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 Post Posted: Mon Jul 23, 2018 6:05 am 
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gmfry wrote:
Thanks to all for the quick responses. I'm still left with the mystery of how Malwarebytes was removed from her computer and when it happened.

My guess would be that the April 2018 feature update may have killed MBAM. Odd as it seems I just did that update yesterday on a secondary system. MBAM is now gone on that system.

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 Post Posted: Mon Jul 23, 2018 5:42 pm 
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The best solution for this garbage is Sandboxie. Just use sandboxie to close the browser and it's gone.


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 Post Posted: Tue Jul 24, 2018 5:09 pm 
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Actually I do not think Sandboxie would help here.
The scam works like this: You are asked to call a number, then they tell you not to get off the phone as they can stop the incursion in its tracks, and they need to do it now. They then ask you to allow them into your computer...…...now once you do this they easily install malware and extract your passwords. Not to mention that they would now also have your credit card data because you have just paid them....both cases I am familiar with locally,..$400.00.
That is $400 you have just paid them to steal your passwords and credit card data. In one of the cases I know of, there was some lingering spy/malware inserted on the computer. That particular one was sent out and needed a professional software engineer to remove it.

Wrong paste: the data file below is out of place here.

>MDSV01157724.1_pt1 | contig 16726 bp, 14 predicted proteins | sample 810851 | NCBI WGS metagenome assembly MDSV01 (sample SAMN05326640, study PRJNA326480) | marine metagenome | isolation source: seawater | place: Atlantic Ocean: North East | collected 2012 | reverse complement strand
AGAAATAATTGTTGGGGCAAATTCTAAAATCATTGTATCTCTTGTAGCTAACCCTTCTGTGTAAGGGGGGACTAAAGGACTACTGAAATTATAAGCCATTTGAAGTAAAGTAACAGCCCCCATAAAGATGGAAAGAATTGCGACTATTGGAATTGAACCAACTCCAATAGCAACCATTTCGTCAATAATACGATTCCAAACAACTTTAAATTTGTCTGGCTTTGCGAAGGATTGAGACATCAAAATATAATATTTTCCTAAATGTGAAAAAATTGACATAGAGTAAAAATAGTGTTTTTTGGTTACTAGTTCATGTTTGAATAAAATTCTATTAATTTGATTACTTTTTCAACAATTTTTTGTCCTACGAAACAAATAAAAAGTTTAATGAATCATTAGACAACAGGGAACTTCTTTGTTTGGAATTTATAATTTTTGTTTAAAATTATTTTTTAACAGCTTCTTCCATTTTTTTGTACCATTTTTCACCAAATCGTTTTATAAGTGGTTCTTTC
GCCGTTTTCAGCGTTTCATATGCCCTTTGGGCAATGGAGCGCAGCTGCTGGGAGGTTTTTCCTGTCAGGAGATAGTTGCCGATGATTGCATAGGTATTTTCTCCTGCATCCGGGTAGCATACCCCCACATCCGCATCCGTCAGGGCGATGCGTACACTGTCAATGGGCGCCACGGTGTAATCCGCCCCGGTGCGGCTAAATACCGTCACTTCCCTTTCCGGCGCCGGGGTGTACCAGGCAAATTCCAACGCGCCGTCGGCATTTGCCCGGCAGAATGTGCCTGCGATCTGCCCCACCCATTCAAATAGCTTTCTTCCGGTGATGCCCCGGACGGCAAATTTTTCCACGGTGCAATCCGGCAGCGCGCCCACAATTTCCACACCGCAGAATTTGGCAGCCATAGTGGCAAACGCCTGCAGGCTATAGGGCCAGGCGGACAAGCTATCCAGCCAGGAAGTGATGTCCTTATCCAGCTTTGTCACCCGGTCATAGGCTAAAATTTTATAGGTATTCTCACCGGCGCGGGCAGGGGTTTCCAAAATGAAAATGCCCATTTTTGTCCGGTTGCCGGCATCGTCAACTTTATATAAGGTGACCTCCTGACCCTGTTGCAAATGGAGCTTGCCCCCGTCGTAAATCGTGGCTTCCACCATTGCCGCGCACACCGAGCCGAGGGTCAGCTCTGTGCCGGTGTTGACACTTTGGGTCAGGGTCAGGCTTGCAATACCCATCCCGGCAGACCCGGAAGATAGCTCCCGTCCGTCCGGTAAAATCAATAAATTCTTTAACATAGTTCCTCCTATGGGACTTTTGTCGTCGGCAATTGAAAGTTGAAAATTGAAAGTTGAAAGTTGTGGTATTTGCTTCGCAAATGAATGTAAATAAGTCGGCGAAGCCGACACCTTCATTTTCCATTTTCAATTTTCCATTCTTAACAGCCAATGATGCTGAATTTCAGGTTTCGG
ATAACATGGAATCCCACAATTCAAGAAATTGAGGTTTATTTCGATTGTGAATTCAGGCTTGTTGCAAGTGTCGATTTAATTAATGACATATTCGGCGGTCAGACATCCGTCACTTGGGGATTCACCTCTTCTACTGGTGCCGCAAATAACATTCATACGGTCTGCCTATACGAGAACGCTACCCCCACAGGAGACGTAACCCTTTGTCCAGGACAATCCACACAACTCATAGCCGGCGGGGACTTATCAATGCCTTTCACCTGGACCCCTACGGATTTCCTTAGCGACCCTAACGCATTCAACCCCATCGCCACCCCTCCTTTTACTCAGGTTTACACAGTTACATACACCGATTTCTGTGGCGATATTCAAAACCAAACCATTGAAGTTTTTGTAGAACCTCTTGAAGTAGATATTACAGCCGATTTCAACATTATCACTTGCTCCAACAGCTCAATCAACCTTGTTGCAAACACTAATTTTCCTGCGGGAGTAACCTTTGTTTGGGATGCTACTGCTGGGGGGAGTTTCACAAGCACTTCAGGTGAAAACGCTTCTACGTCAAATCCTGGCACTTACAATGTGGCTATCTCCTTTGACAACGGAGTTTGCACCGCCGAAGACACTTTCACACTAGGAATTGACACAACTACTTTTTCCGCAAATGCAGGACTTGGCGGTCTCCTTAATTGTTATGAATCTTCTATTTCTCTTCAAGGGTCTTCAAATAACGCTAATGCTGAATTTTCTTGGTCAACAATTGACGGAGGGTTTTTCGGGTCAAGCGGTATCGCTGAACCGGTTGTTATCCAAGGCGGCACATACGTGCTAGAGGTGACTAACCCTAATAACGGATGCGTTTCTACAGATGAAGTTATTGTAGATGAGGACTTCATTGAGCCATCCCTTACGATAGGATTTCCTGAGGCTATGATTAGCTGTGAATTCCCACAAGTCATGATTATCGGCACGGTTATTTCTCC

On the system that I worked on, they did not call and all that was necessary was to close the browser and restart the computer and it was gone. If you give someone permission to access your computer I do not think Sandboxie will help you.


Unless I do not fully understand how Sandboxie works.

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 Post Posted: Tue Jul 24, 2018 10:10 pm 
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BillG, I believe the advice for Sandoxie was to allow you to close the browser and eliminate any downloaded code that resides in the local temporary/cache. Some of these infections don't allow you to close the browser -- hijacking the "X" Close -- requiring Task Manager to force a close. And some of the infections hijack the start page so that once you close and re-open the browser, you are faced with their message once again.
-steve

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 Post Posted: Wed Jul 25, 2018 10:39 am 
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OK, I have not seen that happen.
I do understand, and what you have said confirms my understanding of Sandboxie.

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 Post Posted: Wed Jul 25, 2018 10:17 pm 
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In some of my wanderings I have seen these nefarious web sites and some do indeed make it hard to close the browser. Killing the process by a right click on the sandboxie icon kills it dead.

I remember encountering a virius that took over the computer and just flashed the screen with patterns. Only way out was a reboot and on booting you were owned. Ran it in sandboxie and again it took over the computer and it required a reboot. BUT, on reboot the system was clean

I never use a browser with out Sandboxie